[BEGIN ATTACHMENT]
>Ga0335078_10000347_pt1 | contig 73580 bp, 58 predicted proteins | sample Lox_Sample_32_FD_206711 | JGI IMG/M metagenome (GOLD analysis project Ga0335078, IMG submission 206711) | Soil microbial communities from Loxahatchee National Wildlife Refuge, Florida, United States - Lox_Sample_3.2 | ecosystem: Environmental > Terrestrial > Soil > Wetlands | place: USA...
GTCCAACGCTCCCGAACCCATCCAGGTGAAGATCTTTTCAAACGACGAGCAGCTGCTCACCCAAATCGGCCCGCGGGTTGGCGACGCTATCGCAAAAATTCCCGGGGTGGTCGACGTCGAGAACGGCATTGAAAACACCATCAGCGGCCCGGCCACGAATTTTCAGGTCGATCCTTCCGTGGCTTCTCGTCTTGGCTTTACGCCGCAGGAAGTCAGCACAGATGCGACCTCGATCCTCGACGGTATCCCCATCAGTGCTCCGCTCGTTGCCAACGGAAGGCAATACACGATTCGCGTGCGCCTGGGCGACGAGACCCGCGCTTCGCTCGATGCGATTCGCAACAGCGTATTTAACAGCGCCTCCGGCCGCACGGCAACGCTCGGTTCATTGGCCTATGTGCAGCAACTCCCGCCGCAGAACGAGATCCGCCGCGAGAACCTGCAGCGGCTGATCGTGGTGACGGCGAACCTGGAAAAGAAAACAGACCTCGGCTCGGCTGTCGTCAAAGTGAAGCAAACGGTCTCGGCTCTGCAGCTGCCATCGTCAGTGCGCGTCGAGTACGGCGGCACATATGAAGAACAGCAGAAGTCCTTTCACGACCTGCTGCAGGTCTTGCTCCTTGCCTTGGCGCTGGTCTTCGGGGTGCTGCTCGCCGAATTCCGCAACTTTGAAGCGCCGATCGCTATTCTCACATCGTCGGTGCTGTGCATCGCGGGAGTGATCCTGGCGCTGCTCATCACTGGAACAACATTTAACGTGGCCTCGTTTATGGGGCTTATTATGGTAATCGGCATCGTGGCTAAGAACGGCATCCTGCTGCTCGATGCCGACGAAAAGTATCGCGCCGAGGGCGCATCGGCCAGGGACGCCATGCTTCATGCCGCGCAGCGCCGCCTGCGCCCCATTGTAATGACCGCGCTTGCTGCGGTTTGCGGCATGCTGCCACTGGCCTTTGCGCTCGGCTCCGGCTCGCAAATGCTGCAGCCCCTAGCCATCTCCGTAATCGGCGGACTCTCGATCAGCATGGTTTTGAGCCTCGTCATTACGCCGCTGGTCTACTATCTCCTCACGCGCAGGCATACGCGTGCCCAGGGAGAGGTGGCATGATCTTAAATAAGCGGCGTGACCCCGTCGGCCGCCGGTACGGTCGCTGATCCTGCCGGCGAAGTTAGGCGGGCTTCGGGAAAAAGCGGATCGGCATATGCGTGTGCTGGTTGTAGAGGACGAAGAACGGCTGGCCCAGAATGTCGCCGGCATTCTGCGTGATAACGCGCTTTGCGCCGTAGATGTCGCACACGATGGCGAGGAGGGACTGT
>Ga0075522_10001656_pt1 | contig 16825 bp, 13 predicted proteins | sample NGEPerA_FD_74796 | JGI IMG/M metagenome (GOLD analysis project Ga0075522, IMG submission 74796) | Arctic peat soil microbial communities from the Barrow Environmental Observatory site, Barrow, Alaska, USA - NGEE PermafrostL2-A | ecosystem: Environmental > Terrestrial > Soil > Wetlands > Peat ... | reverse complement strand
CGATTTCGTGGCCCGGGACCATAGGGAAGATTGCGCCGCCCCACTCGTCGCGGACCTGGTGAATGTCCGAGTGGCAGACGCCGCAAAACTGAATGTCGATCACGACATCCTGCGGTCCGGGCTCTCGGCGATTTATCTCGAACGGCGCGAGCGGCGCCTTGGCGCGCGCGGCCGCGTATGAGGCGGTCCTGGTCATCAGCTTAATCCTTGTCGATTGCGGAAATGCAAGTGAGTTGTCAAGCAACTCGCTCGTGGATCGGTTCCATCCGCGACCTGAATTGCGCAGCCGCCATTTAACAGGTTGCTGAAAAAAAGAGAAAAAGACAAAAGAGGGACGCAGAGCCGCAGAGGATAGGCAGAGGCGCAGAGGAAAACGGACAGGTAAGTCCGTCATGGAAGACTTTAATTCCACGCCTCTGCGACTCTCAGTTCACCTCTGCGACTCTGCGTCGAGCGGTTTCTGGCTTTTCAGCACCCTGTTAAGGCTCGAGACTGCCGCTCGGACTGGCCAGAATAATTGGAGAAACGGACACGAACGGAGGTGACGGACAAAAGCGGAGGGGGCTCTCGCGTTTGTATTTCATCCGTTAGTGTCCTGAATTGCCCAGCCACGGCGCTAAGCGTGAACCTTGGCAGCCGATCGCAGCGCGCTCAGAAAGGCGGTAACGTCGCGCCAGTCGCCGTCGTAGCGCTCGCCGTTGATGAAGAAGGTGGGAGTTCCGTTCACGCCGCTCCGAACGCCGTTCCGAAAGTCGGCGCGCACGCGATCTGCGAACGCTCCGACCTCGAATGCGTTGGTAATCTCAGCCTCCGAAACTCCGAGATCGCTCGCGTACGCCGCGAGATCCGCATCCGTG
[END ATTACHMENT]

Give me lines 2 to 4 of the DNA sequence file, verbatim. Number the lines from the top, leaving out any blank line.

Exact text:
GTCCAACGCTCCCGAACCCATCCAGGTGAAGATCTTTTCAAACGACGAGCAGCTGCTCACCCAAATCGGCCCGCGGGTTGGCGACGCTATCGCAAAAATTCCCGGGGTGGTCGACGTCGAGAACGGCATTGAAAACACCATCAGCGGCCCGGCCACGAATTTTCAGGTCGATCCTTCCGTGGCTTCTCGTCTTGGCTTTACGCCGCAGGAAGTCAGCACAGATGCGACCTCGATCCTCGACGGTATCCCCATCAGTGCTCCGCTCGTTGCCAACGGAAGGCAATACACGATTCGCGTGCGCCTGGGCGACGAGACCCGCGCTTCGCTCGATGCGATTCGCAACAGCGTATTTAACAGCGCCTCCGGCCGCACGGCAACGCTCGGTTCATTGGCCTATGTGCAGCAACTCCCGCCGCAGAACGAGATCCGCCGCGAGAACCTGCAGCGGCTGATCGTGGTGACGGCGAACCTGGAAAAGAAAACAGACCTCGGCTCGGCTGTCGTCAAAGTGAAGCAAACGGTCTCGGCTCTGCAGCTGCCATCGTCAGTGCGCGTCGAGTACGGCGGCACATATGAAGAACAGCAGAAGTCCTTTCACGACCTGCTGCAGGTCTTGCTCCTTGCCTTGGCGCTGGTCTTCGGGGTGCTGCTCGCCGAATTCCGCAACTTTGAAGCGCCGATCGCTATTCTCACATCGTCGGTGCTGTGCATCGCGGGAGTGATCCTGGCGCTGCTCATCACTGGAACAACATTTAACGTGGCCTCGTTTATGGGGCTTATTATGGTAATCGGCATCGTGGCTAAGAACGGCATCCTGCTGCTCGATGCCGACGAAAAGTATCGCGCCGAGGGCGCATCGGCCAGGGACGCCATGCTTCATGCCGCGCAGCGCCGCCTGCGCCCCATTGTAATGACCGCGCTTGCTGCGGTTTGCGGCATGCTGCCACTGGCCTTTGCGCTCGGCTCCGGCTCGCAAATGCTGCAGCCCCTAGCCATCTCCGTAATCGGCGGACTCTCGATCAGCATGGTTTTGAGCCTCGTCATTACGCCGCTGGTCTACTATCTCCTCACGCGCAGGCATACGCGTGCCCAGGGAGAGGTGGCATGATCTTAAATAAGCGGCGTGACCCCGTCGGCCGCCGGTACGGTCGCTGATCCTGCCGGCGAAGTTAGGCGGGCTTCGGGAAAAAGCGGATCGGCATATGCGTGTGCTGGTTGTAGAGGACGAAGAACGGCTGGCCCAGAATGTCGCCGGCATTCTGCGTGATAACGCGCTTTGCGCCGTAGATGTCGCACACGATGGCGAGGAGGGACTGT
>Ga0075522_10001656_pt1 | contig 16825 bp, 13 predicted proteins | sample NGEPerA_FD_74796 | JGI IMG/M metagenome (GOLD analysis project Ga0075522, IMG submission 74796) | Arctic peat soil microbial communities from the Barrow Environmental Observatory site, Barrow, Alaska, USA - NGEE PermafrostL2-A | ecosystem: Environmental > Terrestrial > Soil > Wetlands > Peat ... | reverse complement strand
CGATTTCGTGGCCCGGGACCATAGGGAAGATTGCGCCGCCCCACTCGTCGCGGACCTGGTGAATGTCCGAGTGGCAGACGCCGCAAAACTGAATGTCGATCACGACATCCTGCGGTCCGGGCTCTCGGCGATTTATCTCGAACGGCGCGAGCGGCGCCTTGGCGCGCGCGGCCGCGTATGAGGCGGTCCTGGTCATCAGCTTAATCCTTGTCGATTGCGGAAATGCAAGTGAGTTGTCAAGCAACTCGCTCGTGGATCGGTTCCATCCGCGACCTGAATTGCGCAGCCGCCATTTAACAGGTTGCTGAAAAAAAGAGAAAAAGACAAAAGAGGGACGCAGAGCCGCAGAGGATAGGCAGAGGCGCAGAGGAAAACGGACAGGTAAGTCCGTCATGGAAGACTTTAATTCCACGCCTCTGCGACTCTCAGTTCACCTCTGCGACTCTGCGTCGAGCGGTTTCTGGCTTTTCAGCACCCTGTTAAGGCTCGAGACTGCCGCTCGGACTGGCCAGAATAATTGGAGAAACGGACACGAACGGAGGTGACGGACAAAAGCGGAGGGGGCTCTCGCGTTTGTATTTCATCCGTTAGTGTCCTGAATTGCCCAGCCACGGCGCTAAGCGTGAACCTTGGCAGCCGATCGCAGCGCGCTCAGAAAGGCGGTAACGTCGCGCCAGTCGCCGTCGTAGCGCTCGCCGTTGATGAAGAAGGTGGGAGTTCCGTTCACGCCGCTCCGAACGCCGTTCCGAAAGTCGGCGCGCACGCGATCTGCGAACGCTCCGACCTCGAATGCGTTGGTAATCTCAGCCTCCGAAACTCCGAGATCGCTCGCGTACGCCGCGAGATCCGCATCCGTG